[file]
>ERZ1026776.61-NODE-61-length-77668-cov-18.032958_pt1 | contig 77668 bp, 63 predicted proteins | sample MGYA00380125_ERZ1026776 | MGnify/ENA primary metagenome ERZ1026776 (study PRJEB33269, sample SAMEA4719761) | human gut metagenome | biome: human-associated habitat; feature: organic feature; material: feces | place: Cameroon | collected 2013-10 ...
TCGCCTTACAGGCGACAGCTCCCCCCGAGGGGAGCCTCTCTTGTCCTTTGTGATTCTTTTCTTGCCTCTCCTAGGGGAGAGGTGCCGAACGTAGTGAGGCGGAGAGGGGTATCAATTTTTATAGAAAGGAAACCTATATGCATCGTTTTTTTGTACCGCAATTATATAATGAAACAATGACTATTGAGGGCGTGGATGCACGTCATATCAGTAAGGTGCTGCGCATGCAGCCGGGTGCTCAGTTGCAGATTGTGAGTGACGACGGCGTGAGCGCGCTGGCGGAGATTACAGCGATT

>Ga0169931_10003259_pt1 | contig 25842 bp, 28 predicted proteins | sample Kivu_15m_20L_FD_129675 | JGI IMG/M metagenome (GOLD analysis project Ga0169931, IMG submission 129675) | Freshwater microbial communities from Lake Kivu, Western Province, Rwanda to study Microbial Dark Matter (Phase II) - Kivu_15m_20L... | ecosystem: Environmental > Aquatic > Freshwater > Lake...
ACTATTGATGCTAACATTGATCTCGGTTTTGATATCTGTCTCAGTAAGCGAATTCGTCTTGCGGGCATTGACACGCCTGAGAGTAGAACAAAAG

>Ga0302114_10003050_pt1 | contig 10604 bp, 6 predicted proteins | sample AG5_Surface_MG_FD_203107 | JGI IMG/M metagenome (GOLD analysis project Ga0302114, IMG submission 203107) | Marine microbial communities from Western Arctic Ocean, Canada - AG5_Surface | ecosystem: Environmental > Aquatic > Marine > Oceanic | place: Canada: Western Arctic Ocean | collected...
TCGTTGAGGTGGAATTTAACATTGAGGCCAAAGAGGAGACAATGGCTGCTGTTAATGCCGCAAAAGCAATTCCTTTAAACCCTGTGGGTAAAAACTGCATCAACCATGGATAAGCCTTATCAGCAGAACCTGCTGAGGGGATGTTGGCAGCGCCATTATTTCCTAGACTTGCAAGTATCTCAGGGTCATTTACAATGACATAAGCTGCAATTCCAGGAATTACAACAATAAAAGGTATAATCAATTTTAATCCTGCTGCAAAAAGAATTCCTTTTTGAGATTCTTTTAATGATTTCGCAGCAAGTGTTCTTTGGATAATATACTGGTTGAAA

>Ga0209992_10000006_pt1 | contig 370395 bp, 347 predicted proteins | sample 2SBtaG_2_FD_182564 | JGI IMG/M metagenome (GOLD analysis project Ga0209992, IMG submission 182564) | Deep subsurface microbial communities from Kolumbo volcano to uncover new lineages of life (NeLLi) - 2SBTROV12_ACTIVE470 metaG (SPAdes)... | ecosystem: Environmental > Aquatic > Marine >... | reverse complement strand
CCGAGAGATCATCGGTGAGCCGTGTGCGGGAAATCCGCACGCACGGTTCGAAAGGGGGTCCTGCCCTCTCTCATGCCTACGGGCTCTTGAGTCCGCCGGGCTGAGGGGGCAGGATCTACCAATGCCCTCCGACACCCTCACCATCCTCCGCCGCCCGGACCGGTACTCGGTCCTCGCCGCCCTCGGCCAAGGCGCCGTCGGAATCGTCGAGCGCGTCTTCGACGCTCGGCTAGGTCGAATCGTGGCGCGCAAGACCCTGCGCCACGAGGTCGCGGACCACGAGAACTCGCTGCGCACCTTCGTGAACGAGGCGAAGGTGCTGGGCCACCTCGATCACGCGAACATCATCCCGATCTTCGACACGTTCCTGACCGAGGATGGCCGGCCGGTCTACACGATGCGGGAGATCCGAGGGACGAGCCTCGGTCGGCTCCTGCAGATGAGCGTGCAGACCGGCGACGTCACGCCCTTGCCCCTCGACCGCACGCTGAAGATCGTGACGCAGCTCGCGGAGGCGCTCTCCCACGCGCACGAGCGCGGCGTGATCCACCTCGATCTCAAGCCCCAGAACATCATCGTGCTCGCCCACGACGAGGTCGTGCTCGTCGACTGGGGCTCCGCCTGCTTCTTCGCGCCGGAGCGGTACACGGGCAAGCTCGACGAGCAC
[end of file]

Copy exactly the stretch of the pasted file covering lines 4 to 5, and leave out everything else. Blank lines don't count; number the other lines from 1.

ACTATTGATGCTAACATTGATCTCGGTTTTGATATCTGTCTCAGTAAGCGAATTCGTCTTGCGGGCATTGACACGCCTGAGAGTAGAACAAAAG

>Ga0302114_10003050_pt1 | contig 10604 bp, 6 predicted proteins | sample AG5_Surface_MG_FD_203107 | JGI IMG/M metagenome (GOLD analysis project Ga0302114, IMG submission 203107) | Marine microbial communities from Western Arctic Ocean, Canada - AG5_Surface | ecosystem: Environmental > Aquatic > Marine > Oceanic | place: Canada: Western Arctic Ocean | collected...